Beginners composting: bokashi, worm farms and bins

Posted on: August 26, 2019

Home composting can be a great way to improve the quality of soil in your garden and keep organic waste out of landfill. 

There are three main types of composting systems:


Composting

  • This is a ‘hot’ system
  • Best suited for households with a garden that has space for a compost bin or tumbler
  • Requires less ongoing maintenance than other systems
  • Good for large quantities, including garden waste
  • It’s a slower system – taking up to 12 months before all the contents are sufficiently decomposed and ready to add to your garden

Suitable for:

  • Fruit and veg scraps (including onions and citrus in moderation), tea leaves and bags, coffee grounds, cut flowers, lawn clippings, egg shells, paper and garden trimmings

Not suitable for:

  • Meat, fish, bones, poultry or dairy. Cat or dog droppings are also big no-no’s.

Worm Farming

  • This is a ‘cool’ system
  • Best suited to households with a garden or balcony that produce small amount of kitchen scraps
  • This system can only take smaller volumes; success is reliant on keeping the worms healthy
  • The worms do all the work - they just need to be fed small amounts, regularly
  • Need extra care during the hot summer months – don’t let your worms dry out or get cooked!

Suitable for:

  • Most fruit and veg scraps (including citrus and onion in small quantities), teabags and coffee grounds, crushed eggshells, small amounts of bread or pasta, moist cardboard and newspaper, small amounts of old natural fibre textiles, such as cotton clothing.

Not suitable for:

  • Garlic, large amounts of citrus or onion, chilli, dairy, citrus, meat, fish, oils, high nitrogen material like fresh lawn clippings and manure.

Bokashi

  • This is a ‘fast’ system
  • Best suited to apartments and houses without a big outside space. It can be used inside in your kitchen or laundry, but you do need somewhere to bury the end product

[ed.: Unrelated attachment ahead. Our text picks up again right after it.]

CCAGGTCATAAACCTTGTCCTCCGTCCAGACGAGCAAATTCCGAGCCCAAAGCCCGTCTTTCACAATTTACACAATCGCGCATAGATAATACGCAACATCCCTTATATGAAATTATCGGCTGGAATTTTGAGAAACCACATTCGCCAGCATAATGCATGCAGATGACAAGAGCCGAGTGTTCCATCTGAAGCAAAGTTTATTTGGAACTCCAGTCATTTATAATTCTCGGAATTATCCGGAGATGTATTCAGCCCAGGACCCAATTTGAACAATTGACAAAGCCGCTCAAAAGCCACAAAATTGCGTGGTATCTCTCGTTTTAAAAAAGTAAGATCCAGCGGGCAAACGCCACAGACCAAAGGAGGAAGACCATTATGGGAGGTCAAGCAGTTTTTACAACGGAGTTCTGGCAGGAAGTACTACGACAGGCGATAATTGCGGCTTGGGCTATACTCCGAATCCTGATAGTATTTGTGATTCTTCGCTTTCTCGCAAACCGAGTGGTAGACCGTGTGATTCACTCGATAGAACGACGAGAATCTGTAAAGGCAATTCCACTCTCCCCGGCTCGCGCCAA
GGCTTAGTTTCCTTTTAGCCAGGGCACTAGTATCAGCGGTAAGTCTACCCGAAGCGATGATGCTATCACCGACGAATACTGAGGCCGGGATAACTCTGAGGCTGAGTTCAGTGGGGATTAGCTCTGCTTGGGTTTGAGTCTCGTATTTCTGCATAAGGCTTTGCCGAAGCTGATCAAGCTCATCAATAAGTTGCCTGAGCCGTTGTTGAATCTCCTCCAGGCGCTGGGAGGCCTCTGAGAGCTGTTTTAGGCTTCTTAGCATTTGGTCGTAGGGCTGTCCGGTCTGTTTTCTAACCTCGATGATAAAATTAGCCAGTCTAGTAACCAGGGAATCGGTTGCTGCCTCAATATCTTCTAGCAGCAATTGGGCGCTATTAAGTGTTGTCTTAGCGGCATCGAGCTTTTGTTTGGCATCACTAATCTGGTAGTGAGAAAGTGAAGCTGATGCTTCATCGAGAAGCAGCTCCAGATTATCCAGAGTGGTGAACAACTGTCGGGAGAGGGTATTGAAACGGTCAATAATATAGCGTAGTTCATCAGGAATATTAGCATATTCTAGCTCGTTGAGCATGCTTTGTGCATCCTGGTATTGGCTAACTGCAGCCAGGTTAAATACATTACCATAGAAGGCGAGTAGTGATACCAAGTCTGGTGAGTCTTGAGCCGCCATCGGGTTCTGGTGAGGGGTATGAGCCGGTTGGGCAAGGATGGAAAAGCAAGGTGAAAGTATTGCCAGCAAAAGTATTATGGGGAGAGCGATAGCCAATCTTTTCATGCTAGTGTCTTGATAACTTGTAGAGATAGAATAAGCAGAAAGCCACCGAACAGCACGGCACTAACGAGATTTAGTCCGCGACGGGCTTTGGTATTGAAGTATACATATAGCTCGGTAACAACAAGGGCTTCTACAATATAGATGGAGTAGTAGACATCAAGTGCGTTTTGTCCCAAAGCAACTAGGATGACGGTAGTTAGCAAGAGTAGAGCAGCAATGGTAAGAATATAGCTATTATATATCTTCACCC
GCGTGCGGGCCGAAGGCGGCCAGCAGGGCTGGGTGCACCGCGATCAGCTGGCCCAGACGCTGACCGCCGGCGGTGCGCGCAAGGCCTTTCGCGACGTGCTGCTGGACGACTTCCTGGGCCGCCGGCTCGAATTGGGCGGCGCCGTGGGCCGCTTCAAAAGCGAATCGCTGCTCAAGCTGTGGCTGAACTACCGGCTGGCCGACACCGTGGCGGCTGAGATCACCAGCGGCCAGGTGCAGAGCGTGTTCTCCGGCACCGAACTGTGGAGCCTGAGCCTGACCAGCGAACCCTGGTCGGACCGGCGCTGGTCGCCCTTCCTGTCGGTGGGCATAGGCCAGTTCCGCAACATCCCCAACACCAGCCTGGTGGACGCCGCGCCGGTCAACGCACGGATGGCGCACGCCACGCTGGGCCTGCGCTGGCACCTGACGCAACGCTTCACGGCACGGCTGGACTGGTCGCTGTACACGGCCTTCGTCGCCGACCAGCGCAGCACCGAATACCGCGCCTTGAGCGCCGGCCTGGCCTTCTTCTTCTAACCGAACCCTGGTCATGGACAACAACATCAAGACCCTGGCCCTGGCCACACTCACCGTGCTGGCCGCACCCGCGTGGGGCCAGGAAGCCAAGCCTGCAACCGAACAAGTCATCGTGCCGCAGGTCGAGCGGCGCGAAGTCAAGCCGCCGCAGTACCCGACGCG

• Pickles the food waste to create ‘pre-compost’ which is then buried; can be used in tandem with a traditional compost system to speed up the process
  • Only suitable for food scraps
  • Requires use of specialist mix and regular maintenance

Suitable for:

  • Fruit and veg scraps, tea leaves and bags, coffee grounds, prepared foods, dairy, eggs, bread, meat and fish (cooked and uncooked).

Not suitable for:

  • Garden waste.

Want to get hands on?

Keep an eye on your local government’s event page or visit the International Composting Awareness Week calendar for upcoming composting workshops near you.

Keep reading

Plastic (not so) fantastic

Did you know that in the past 70 years around 8.3 billion tonnes of plastic has been produced globally, but that only about 9% of it has been recycled? Pretty depressing right?

A simplified guide to using your yellow-topped bin.

Just because an item has a recycling symbol on it doesn't mean it should go in your yellow-topped bin! For the first time there is a clear set of guidelines for all WA households about what can and can't be put in your yellow-topped recycling bin making it easier for you to own your impact and do the right thing. Are you up to speed with the changes?

WA's ultimate op shop guide

Giving items a second life is one of the best ways to be a GREAT Sort. These are our – and your – favourite op shops in Perth and further afield. Last updated: July 2022